If you ever thought to yourself that those "warranty void if removed stickers" that often adorn various electronics are bullshit, good news—the Federal Trade Commission thinks so too. In an attempt to crack down on conditional warranty coverage, the FTC sent letters outlining its concerns over warranty clauses to six "major companies," and it specifically mentioned those stickers.
The FTC didn't say which specific companies it sent letters to, but did mention they include firms that market and sell automobiles, cellular devices, and gaming systems in the United States.
"Provisions that tie warranty coverage to the use of particular products or services harm both consumers who pay more for them as well as the small businesses who offer competing products and services," said Thomas B. Pahl, Acting Director of the FTC’s Bureau of Consumer Protection.
The FTC is concerned that companies might be violating the Magnuson-Moss Warranty Act, which is a law that governs consumer product warranties and prohibits certain restrictions. In its letters, the agency provided three examples of what it deems to be "questionable provisions" found on different products. They include:
- The use of [company name] parts is required to keep your . . . manufacturer’s warranties and any extended warranties intact.
- This warranty shall not apply if this product . . . is used with products not sold or licensed by [company name].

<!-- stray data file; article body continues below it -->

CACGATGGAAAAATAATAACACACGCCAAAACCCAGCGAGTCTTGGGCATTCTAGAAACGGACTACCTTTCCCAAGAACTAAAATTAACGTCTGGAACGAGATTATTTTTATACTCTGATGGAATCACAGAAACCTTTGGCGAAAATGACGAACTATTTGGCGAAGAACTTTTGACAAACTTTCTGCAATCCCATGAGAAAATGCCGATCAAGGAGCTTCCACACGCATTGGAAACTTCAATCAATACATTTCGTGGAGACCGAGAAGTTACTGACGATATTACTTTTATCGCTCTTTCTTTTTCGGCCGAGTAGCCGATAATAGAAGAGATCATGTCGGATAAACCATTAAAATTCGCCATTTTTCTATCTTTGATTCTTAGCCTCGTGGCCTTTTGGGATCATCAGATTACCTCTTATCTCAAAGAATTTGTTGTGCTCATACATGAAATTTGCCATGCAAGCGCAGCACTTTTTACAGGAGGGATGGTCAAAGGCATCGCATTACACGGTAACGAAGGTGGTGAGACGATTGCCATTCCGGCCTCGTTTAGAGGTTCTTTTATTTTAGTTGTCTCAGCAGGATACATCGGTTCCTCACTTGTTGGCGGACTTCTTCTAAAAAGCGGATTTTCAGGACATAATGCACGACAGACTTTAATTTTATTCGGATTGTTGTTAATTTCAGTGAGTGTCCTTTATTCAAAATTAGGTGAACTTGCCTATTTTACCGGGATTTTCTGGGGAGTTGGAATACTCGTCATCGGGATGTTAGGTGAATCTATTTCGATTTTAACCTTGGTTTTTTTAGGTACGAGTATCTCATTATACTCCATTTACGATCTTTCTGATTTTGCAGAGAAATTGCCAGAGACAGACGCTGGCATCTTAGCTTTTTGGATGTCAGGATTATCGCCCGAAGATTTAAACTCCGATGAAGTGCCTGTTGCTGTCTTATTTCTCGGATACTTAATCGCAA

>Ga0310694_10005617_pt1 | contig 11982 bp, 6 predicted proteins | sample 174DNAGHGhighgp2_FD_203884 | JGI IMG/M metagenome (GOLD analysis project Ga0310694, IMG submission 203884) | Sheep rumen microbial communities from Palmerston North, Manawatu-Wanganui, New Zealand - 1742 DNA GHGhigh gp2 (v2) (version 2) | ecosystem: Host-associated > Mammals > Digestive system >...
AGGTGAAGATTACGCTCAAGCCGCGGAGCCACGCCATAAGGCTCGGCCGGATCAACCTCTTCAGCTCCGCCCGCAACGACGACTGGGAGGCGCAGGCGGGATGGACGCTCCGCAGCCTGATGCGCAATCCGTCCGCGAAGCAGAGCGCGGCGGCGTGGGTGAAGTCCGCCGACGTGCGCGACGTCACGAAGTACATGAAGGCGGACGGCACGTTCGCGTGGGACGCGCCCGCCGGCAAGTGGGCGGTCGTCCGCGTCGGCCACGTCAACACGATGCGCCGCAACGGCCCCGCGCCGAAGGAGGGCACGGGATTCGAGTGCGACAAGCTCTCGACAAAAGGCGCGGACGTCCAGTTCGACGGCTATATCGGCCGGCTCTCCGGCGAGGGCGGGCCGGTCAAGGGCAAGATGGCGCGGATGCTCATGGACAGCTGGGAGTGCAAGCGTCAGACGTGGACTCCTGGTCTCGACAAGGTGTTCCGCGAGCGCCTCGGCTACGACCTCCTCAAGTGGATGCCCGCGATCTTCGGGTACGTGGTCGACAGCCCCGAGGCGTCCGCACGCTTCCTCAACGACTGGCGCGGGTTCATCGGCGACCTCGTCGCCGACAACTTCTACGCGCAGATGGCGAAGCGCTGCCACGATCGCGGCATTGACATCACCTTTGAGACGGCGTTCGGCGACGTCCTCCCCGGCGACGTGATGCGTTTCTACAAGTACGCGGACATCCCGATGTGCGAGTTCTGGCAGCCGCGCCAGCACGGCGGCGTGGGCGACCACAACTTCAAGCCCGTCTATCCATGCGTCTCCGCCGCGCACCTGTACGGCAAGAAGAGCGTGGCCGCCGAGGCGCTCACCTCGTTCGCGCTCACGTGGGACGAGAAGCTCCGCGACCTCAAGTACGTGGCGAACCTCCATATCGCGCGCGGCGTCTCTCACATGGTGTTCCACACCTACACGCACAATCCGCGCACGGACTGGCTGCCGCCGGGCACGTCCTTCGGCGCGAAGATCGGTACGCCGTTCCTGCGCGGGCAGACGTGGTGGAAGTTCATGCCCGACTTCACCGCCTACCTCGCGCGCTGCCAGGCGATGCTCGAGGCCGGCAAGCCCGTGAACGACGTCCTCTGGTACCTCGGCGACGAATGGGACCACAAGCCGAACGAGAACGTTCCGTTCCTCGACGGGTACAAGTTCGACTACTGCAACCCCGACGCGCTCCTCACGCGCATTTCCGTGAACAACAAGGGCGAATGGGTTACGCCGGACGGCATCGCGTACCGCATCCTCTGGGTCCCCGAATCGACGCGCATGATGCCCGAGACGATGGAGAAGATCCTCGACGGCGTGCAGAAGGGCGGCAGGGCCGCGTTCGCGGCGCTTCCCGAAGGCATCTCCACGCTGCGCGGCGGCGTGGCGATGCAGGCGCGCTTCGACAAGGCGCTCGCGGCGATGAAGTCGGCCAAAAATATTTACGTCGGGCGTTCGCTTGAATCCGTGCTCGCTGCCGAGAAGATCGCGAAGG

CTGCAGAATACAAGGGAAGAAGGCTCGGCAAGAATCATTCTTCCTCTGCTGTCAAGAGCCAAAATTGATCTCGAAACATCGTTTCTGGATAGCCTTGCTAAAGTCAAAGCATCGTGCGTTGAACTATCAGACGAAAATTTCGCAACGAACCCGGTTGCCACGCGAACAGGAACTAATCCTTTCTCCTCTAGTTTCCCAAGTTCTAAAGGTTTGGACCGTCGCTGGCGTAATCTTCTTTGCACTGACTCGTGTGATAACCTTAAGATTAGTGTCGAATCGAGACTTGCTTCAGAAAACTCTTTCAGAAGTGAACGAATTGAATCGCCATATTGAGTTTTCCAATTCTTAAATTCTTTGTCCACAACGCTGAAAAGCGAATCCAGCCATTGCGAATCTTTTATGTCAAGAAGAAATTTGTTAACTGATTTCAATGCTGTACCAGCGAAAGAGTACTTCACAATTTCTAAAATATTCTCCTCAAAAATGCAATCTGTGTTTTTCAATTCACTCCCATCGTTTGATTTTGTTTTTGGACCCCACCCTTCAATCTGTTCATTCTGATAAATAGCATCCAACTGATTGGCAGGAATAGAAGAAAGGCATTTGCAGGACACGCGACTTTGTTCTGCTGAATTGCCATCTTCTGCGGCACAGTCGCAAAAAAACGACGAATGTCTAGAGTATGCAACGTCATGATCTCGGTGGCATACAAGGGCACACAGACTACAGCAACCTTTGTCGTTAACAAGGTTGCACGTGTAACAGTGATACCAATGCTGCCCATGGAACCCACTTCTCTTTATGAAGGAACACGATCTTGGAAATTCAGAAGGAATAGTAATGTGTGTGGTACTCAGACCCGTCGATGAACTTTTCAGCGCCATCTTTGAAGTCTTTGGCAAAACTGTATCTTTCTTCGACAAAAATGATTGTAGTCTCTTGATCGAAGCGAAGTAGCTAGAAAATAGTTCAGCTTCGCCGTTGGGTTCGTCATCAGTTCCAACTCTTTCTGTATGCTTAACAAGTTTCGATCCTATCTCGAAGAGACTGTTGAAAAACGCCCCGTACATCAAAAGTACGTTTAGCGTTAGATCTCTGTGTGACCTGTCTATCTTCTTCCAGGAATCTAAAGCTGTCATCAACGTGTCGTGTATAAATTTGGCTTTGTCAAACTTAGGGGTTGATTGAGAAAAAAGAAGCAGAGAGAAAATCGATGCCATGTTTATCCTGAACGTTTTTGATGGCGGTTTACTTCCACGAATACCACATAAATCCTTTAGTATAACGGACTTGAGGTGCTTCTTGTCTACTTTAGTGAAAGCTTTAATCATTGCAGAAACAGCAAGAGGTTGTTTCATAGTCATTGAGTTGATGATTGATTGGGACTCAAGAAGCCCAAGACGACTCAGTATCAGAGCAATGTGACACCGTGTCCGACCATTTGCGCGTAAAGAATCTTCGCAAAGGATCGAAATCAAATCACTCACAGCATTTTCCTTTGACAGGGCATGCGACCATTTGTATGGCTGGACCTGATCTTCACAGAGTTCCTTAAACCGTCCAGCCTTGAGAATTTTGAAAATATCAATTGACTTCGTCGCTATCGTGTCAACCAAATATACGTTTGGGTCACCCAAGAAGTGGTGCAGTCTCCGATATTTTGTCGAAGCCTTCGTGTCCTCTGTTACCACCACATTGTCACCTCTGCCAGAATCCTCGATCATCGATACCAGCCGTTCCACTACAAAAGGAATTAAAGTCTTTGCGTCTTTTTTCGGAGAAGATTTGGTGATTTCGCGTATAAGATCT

- This warranty does not apply if this product . . . has had the warranty seal on the [product] altered, defaced, or removed.
According to the FTC, those types of provisions are generally prohibited unless a company provides free part replacements and repairs, or has received a waiver from the FTC.
With regard to the warranty stickers, companies often place labels over screws or other parts of hardware that inevitably end up broken if opening the device. The stickers warn that removing or otherwise destroying them will immediately void the manufacturer's warranty. This in effect forces consumes to forgo do-it-yourself repairs or paying a potentially reduced rate to a third-party repair shop, rather than going through the manufacturer.
The FTC says "it is illegal to condition warranty coverage on the use of specified parts or services." Companies receiving letters on the topic are being asked to review their warranty terms to make sure they are in compliance with the law, Furthermore, the FTC says it will be reviewing each company's website after 30 days to ensure compliance, otherwise they may face legal action.